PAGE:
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Pincher Creek (Alberta) June
Stavely (Alberta) July
Salinas (California) July separate page
Creswell (Oregon) July
Pinetop-Lakeside (Arizona) July
Townsend (Montana) June
Bickleton (Washington) June
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See reports for 2002 here
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21st Annual Pincher Creek Cowboy Poetry Gathering Pincher Creek, Alberta
report and photos by Mag Mawhinney
PINCHER CREEK COWBOY GATHERING
June 12-15, 2008
Like a reenactment of the pioneer wagons of yesteryear, approximately 75 RVs formed a circle on the agricultural grounds at Pincher Creek, AB for their 21st gathering and the only difference was, these folks had gathered to listen to stories, songs and poems about the old west, instead of actually living it. But everything was brought to life by 45 talented performers from across Canada’s four western provinces, Washington State, Montana and Idaho. Of course, some poets spun tales from modern-day experiences as well, continuing the old tradition of storytelling about the ways of the cowboy. Luckily, the sunny weather held from Thursday-Sunday, which made it much more pleasant than slopping through mud and braving the cold that had preceded the event.
There were only two venues this year instead of four and the crowd divided their time between them, as well as watching several demonstrations in the outdoor rodeo arena—colt handling, horsemanship, horseshoeing and ranch horse competitions. Thirteen artisans displayed their wares in the Pavilion and 25 performers had books, tapes and CDs to sell as well.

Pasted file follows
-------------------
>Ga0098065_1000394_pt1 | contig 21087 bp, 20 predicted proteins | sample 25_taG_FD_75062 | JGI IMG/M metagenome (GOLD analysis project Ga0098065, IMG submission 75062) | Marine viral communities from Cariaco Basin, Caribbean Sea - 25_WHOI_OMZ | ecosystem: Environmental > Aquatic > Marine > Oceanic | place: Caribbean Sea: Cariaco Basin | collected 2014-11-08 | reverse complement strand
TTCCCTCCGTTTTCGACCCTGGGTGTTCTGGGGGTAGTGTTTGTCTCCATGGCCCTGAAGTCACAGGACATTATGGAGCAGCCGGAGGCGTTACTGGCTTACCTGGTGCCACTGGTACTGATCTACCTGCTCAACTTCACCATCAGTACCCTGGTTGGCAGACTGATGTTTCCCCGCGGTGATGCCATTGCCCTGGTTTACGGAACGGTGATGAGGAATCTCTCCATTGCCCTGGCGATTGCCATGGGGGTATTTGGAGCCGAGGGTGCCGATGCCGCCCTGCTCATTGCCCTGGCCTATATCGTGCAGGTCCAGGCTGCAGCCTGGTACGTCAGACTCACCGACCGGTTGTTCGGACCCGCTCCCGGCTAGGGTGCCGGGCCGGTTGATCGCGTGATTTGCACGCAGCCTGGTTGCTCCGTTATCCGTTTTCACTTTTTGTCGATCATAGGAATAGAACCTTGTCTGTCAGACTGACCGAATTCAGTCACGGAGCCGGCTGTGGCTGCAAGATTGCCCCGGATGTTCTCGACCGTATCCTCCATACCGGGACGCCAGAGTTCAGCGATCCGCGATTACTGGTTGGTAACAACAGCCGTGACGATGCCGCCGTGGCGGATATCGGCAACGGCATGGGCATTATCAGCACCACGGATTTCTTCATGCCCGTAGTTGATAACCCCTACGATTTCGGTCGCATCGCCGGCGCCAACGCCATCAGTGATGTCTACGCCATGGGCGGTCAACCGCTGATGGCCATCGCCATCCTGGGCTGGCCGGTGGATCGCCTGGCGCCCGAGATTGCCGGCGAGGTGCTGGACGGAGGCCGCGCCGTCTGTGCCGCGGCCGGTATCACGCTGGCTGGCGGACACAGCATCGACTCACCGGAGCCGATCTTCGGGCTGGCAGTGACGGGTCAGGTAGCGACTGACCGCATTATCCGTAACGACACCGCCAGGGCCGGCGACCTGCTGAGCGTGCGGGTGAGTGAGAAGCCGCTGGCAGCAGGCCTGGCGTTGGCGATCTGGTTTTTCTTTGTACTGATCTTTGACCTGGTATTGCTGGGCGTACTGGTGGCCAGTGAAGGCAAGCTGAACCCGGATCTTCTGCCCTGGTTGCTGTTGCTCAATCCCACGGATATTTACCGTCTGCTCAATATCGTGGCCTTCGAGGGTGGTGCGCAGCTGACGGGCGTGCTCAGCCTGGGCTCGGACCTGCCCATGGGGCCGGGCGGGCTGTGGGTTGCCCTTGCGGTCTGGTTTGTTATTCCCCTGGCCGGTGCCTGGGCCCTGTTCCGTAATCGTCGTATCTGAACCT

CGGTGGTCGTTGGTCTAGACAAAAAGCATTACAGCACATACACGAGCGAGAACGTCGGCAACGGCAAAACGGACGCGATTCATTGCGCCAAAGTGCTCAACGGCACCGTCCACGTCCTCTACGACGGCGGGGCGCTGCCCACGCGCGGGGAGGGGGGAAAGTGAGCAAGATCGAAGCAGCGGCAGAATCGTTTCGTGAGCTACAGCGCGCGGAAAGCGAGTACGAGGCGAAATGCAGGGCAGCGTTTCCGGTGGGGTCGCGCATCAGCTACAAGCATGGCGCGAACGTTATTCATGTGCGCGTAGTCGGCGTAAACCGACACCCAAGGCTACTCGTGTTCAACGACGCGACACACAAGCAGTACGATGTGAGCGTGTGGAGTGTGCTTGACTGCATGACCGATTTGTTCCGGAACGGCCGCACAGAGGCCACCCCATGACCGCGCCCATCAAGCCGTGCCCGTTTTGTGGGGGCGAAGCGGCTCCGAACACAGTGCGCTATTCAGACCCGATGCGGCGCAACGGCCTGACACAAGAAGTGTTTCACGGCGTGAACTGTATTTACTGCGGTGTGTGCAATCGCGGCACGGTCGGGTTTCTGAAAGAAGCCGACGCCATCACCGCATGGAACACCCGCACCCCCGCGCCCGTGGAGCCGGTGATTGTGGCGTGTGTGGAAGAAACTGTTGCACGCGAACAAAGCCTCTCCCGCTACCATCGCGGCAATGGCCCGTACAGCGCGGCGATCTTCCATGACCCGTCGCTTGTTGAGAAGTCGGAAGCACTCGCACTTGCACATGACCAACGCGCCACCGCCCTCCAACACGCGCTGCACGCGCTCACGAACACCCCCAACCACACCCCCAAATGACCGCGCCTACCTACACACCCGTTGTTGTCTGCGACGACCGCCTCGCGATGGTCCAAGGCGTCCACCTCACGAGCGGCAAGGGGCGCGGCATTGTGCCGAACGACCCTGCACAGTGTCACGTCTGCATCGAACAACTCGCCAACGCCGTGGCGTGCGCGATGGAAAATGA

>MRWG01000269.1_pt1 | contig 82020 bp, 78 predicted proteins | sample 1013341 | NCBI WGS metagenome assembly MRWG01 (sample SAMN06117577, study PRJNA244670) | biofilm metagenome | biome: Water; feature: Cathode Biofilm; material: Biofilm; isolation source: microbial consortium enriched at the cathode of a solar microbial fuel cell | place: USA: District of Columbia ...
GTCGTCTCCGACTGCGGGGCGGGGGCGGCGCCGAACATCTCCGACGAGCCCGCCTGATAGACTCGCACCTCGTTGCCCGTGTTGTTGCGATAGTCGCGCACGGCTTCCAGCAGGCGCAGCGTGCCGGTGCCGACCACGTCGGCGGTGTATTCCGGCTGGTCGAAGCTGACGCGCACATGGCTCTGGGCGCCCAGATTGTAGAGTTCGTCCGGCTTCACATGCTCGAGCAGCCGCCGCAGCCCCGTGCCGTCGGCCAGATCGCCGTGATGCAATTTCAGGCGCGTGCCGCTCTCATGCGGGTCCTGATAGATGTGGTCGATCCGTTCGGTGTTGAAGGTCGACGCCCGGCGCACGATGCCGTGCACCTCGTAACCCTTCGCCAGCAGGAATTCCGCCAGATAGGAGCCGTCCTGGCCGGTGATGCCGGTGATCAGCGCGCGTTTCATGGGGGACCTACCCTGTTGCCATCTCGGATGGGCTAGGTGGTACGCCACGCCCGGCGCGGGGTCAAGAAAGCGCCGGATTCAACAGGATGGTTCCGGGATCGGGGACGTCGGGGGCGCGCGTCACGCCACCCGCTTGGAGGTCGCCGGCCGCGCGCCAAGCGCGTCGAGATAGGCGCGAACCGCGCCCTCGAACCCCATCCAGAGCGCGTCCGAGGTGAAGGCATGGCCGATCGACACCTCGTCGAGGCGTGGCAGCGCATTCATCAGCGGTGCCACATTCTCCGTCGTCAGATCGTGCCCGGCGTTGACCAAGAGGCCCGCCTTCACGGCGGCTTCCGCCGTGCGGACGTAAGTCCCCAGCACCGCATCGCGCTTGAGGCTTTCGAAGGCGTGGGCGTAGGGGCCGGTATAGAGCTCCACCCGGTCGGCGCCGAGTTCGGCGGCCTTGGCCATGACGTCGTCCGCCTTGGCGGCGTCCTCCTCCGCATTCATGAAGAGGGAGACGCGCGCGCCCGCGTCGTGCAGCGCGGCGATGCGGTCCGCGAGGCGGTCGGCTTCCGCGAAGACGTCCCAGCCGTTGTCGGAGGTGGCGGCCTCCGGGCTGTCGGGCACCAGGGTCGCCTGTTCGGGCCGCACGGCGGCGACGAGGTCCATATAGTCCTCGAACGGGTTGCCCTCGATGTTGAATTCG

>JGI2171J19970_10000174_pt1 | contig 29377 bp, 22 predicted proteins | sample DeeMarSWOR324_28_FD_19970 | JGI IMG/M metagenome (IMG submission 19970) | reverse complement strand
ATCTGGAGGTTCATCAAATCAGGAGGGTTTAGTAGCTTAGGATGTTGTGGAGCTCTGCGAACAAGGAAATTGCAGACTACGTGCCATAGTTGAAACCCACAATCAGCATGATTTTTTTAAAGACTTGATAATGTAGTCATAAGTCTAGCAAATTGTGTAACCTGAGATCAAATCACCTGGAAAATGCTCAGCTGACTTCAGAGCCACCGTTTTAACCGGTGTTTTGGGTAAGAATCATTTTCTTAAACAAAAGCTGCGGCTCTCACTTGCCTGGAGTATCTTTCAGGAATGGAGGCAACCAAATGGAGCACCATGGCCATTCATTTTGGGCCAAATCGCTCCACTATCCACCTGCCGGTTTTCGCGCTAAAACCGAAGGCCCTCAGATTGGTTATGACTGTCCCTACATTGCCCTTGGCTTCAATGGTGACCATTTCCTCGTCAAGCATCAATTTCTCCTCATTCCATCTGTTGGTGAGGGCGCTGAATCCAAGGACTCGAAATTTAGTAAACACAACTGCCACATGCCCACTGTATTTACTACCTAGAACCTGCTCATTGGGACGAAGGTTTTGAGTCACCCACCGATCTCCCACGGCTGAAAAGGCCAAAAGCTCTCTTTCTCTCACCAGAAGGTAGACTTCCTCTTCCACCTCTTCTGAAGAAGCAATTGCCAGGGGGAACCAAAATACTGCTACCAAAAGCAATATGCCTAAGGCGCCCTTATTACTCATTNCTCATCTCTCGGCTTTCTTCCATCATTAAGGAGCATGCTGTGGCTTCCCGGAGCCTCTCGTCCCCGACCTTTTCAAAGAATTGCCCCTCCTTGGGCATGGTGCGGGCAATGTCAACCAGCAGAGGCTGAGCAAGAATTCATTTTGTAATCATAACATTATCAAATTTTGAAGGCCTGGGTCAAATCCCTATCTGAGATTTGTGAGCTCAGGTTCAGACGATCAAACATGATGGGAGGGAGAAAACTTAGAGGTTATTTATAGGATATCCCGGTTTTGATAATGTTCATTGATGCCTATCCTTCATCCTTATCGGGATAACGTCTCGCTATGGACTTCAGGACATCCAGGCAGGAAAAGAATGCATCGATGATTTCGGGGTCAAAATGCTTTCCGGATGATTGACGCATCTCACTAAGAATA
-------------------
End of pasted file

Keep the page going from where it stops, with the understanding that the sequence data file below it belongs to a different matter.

B.J. Smith, Shiloh Sharrard and Mag Mawhinney
The featured presentations on both evenings packed the community hall and the performers were outstanding! I was really impressed with Ol Ugly, who kept the crowd laughing from the first minute he hit the stage and Vannatta from High River, AB, who sang some old classics in the style of the Sons of the Pioneers. Two "up and comers" on the gathering scene were given a spot on Saturday’s feature. Fifteen-year-old Shiloh Sharrard from Idaho, who has been performing at Pincher since she was eleven, wowed the crowd with her singing talents and great stage presence. Young Matt Robertson from Bentley, SK, winner of the Rising Star Award at the Kamloops Cowboy Festival, sang his own songs in fine style, backed by the respected musical talents of Latigo. I also noted that some poets are now presenting their recitations with musical accompaniment. It seems to be gaining popularity as more and more poets collaborate with musicians in transforming poems into songs. Right after the Saturday feature, many fun-lovers boot stomped to some wonderful dance music by the Westwinds.
The evening barbeques were well attended with nearly 400 served on Friday and about 450 on Saturday. Folks climbed the hill on a sunny Sunday morning for an outdoor breakfast of cowboy coffee, ham and pancakes, followed by Cowboy Church in the Pavilion. All the chairs and bleachers were taken for a spiritual session with many performers taking part.
Just about everyone stayed for the Rancher’s Fun Rodeo, which pitted ranches against each other in timed events. A new event, put on by the Canadian Cowboy Mounted Shooters Assn., absolutely thrilled the crowd. Riders, using pistols filled with black powder blanks, had to pop balloons while loping or galloping around a variety of courses.
I was saddened to learn that the wonderful false fronted sets, which Noel Burles and friends had lovingly spent many hours constructing in the image of the Pincher Creek buildings of long ago, had deteriorated beyond repair and will no longer be used in the Pavilion. But artist and singer Bob Davis is painting some beautiful pictures on canvas to take their place. I can only hope that I’ll find Bob down by the creek, playing his guitar, along with his friend Noel (the Campfire Boss), practicing on his old fiddle and welcoming folks to the warmth of their campfire at the 2009 Gathering.
Willow Creek Cowboy Poetry Gathering Stavely, Alberta
report and photos by Mag Mawhinney
7th ANNUAL WILLOW CREEK COWBOY GATHERING
July, 11-13, 2008